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Why falling marriage rates are bad for the culture
Scripps Howard News Service


October 27, 2006

"Danger: Watch out for Falling Trend in Married Households," or so should have read the recent headlines announcing a stunning statistic: The American Community Survey, a report from the U.S. Census Bureau, revealed that for the first time in America's history a (ital) minority (end ital) of America's households are now headed by traditionally married couples, with or without children.

While just a few decades ago 75 percent of all households in the Unites States were headed by married couples, that figure has been declining for decades and now stands at just under 50 percent. The rest consist of single heads of households (like yours truly), singles, couples living together without being married, gay couples and so on.

Most adults still want to get married, and most eventually will. Still, the decline in overall marriage rates is important.

That's because the traditional institution of marriage civilizes men, protects women and children, and provides stability to the community. (Gasp ... snort ... hurl my liberal friends are saying about now, but before gagging too loudly they should check out the National Marriage Project at Rutgers University, or the Institute for American Values in New York City, and the vast sociological data they provide that backs up the common sense on the matter.)

Anyway, just because each marriage does not do this is irrelevant to what marriage was designed to do and in fact, typically does.

So the question is, are we at a tipping point yet when it comes to whether or not we as a culture value and sustain marriage? That's a crucial question even for those living outside of marriage. For instance, I may be raising my kids on my own but they still derive huge benefits, including safety, community stability, male and family role modeling and more from living in the neighborhood we do in which marriage rates are extremely high.

If more and more kids aren't getting that either in their own homes or in their neighborhoods or larger communities, the negative cascading effect is and will be profound.

So what' going on? Here's one part of the puzzle - another report titled "Why Men Won't Commit," part of the "State of Our Unions" series from the National Marriage Project. (While recently reported at, the study is from 2002.)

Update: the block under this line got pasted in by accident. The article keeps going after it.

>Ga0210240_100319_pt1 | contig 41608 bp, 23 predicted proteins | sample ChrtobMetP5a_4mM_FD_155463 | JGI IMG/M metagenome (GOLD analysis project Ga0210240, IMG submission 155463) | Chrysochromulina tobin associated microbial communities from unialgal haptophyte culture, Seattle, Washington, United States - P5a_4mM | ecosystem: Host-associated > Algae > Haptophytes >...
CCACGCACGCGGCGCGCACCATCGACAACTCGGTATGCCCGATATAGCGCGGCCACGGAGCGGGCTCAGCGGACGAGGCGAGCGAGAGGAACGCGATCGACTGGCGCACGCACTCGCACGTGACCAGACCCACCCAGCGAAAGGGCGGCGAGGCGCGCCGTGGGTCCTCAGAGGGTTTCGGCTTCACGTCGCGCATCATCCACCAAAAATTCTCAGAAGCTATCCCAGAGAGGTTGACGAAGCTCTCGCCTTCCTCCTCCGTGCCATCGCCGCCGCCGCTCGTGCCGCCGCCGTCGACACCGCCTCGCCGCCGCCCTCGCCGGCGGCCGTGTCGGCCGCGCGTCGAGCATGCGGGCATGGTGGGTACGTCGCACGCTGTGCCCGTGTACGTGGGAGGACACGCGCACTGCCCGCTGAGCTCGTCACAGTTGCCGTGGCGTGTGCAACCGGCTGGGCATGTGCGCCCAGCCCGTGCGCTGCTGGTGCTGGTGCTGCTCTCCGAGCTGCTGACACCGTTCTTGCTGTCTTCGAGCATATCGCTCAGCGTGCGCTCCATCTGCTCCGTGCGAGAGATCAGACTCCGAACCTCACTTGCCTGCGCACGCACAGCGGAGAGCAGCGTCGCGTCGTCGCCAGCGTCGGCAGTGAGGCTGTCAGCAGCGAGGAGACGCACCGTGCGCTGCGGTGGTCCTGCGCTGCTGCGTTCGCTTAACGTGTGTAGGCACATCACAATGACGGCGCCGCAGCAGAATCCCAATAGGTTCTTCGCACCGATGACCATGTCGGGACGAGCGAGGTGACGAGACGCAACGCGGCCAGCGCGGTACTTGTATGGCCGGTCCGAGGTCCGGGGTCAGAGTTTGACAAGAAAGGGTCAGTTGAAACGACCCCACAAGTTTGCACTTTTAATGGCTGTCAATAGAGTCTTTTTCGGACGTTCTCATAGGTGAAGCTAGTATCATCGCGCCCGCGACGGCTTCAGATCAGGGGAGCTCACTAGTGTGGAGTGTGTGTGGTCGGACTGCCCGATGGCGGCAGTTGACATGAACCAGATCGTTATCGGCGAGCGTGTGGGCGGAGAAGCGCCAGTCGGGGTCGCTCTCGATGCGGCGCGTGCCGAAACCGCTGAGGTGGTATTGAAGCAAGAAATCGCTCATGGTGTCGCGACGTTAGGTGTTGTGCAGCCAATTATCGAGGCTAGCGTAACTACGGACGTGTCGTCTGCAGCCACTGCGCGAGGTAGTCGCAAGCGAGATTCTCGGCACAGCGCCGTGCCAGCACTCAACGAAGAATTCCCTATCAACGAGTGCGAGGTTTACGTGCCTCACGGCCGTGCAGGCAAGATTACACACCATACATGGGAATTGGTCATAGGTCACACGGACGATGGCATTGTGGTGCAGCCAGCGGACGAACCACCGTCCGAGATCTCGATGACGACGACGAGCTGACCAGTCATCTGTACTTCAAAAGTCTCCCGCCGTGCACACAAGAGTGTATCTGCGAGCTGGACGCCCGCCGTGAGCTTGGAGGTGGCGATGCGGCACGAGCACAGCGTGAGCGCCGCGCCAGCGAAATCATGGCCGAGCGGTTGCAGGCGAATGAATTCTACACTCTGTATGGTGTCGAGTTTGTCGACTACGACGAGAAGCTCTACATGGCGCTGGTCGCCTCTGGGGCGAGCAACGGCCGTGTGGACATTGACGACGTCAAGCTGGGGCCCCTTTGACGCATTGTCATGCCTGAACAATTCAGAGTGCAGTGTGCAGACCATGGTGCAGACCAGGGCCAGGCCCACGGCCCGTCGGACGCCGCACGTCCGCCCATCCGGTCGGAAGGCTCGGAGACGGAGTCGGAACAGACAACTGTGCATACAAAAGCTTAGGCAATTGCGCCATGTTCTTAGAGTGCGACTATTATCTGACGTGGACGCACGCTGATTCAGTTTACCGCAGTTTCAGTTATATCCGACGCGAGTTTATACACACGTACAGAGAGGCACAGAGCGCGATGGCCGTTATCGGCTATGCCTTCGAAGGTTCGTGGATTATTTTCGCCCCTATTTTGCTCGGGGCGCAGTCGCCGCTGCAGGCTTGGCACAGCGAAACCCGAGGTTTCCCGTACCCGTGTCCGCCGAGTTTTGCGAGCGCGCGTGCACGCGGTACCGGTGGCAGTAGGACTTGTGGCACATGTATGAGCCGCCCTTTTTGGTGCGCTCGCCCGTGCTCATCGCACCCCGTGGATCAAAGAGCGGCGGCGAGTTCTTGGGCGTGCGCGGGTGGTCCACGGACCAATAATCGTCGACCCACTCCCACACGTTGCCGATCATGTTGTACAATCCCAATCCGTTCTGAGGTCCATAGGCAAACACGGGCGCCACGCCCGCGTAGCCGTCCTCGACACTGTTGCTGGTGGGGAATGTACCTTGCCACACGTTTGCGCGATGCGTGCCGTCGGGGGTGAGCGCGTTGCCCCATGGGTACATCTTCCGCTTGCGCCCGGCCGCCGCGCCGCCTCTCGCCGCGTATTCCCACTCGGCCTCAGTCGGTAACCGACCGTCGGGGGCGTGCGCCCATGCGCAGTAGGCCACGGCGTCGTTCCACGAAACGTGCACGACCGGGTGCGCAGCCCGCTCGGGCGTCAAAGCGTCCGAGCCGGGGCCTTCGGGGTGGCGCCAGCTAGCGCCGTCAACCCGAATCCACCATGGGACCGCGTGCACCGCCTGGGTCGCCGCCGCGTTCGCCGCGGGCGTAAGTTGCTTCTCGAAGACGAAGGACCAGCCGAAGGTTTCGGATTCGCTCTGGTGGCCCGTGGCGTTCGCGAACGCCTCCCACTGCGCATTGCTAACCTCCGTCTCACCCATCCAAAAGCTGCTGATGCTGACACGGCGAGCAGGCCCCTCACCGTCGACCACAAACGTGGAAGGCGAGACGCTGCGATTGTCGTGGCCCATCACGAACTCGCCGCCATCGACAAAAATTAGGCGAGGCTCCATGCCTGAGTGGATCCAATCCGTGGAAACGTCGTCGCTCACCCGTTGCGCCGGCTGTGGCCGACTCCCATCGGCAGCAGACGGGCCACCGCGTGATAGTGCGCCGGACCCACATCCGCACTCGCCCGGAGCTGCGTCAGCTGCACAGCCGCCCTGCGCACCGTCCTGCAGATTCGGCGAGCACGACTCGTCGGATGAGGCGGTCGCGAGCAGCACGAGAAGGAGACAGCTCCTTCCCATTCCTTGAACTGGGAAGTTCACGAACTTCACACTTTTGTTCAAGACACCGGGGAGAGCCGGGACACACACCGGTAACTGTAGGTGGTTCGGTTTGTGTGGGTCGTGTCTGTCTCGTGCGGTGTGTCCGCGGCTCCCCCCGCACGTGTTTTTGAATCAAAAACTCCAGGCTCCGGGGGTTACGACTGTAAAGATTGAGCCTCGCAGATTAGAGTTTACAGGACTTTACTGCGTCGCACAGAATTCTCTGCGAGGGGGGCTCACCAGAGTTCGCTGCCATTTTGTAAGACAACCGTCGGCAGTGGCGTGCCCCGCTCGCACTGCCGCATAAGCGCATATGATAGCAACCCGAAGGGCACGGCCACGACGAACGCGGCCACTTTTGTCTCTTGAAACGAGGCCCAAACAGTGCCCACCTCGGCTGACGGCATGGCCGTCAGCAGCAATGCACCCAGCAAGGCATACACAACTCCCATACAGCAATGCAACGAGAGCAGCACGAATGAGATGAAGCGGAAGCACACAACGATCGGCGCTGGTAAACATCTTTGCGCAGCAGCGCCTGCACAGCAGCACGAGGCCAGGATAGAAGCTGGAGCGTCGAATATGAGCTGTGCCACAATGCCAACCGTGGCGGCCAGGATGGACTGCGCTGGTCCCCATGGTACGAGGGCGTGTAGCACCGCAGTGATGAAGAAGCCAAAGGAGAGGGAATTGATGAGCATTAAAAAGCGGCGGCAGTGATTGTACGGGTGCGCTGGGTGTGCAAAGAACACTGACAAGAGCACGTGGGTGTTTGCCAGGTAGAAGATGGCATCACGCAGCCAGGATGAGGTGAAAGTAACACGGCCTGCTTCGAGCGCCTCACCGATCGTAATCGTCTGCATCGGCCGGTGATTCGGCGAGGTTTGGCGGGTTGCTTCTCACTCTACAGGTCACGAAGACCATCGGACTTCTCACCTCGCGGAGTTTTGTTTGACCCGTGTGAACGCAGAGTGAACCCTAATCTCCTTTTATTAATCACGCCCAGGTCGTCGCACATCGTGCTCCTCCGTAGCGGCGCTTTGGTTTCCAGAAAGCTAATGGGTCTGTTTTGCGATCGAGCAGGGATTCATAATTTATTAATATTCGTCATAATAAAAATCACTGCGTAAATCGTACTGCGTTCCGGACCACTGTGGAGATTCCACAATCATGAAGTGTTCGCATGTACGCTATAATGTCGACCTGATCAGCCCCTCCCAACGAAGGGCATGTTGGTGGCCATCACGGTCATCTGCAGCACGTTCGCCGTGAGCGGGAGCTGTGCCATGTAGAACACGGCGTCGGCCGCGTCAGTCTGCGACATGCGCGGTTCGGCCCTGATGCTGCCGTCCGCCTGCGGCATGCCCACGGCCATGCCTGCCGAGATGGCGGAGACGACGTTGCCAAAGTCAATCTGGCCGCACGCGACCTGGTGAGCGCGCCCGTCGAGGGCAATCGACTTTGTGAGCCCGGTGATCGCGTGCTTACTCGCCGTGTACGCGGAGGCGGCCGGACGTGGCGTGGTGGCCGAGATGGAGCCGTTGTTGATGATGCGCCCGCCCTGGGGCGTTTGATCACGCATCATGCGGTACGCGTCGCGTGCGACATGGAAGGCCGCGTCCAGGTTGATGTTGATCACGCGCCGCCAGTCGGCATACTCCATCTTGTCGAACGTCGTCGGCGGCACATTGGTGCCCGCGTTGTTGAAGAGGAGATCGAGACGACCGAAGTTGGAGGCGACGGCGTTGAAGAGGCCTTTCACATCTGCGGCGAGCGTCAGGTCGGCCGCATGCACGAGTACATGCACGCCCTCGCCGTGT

Anyway, I saw the headline and it was so easy to guess the first several reasons before even glancing at them. Sure enough the study of younger men, age 25-33, showed that:

- Men can get sex without marriage more easily than in times past.


- Men can enjoy the benefits of having a wife by cohabiting rather than marrying.

Double duh. (Oh, yeah, thanks feminist foremothers.)

- Men fear that marriage will require too many changes and compromises. (Um yeah. It's supposed to.)

-Men savor their freedom to enjoy late nights out and freedom from extra financial burdens.

Um, please refer to. "marriage civilizes men."

- Men face few social pressures to marry.

Marriage used to be a sign of maturity, connecting with the community, providing stability for themselves and others. Now we encourage men in particular, but women too, to engage in an extended adolescence instead.

- Men want to enjoy a single life as long as they can.

Here we go, drum roll please.- men enjoy the freedom of not having to be responsible to anyone else. Triple duh?

Dropping marriage rates, and the younger men who seem to be championing that trend (with a whole generation of complicit women, reluctant or otherwise) are perhaps a symptom, not a cause, of a much larger problem our society faces: Think, Peter Pan meets It's All About Me.

Ouch. It doesn't bode well for the culture.

Look, I' love to do my own small part for the declining marriage rates and get married again myself. (But one girl can only do so much!)

To reverse this trend, our culture as a whole has to value marriage precisely by emphasizing that marriage is not all about me, it's a calling to be about others and (ital) that's (end ital) the place to find real joy and satisfaction, anyway.

But sadly that sure is a tough sell in an "all about me" age. And that's why the signs here point to "Danger Ahead" for our culture.


Betsy Hart is the author of "It Takes a Parent: How the Culture of
Pushover Parenting is Hurting Our Kids -- and What to Do About It."
She can be reached at or
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Scripps Howard News Service,

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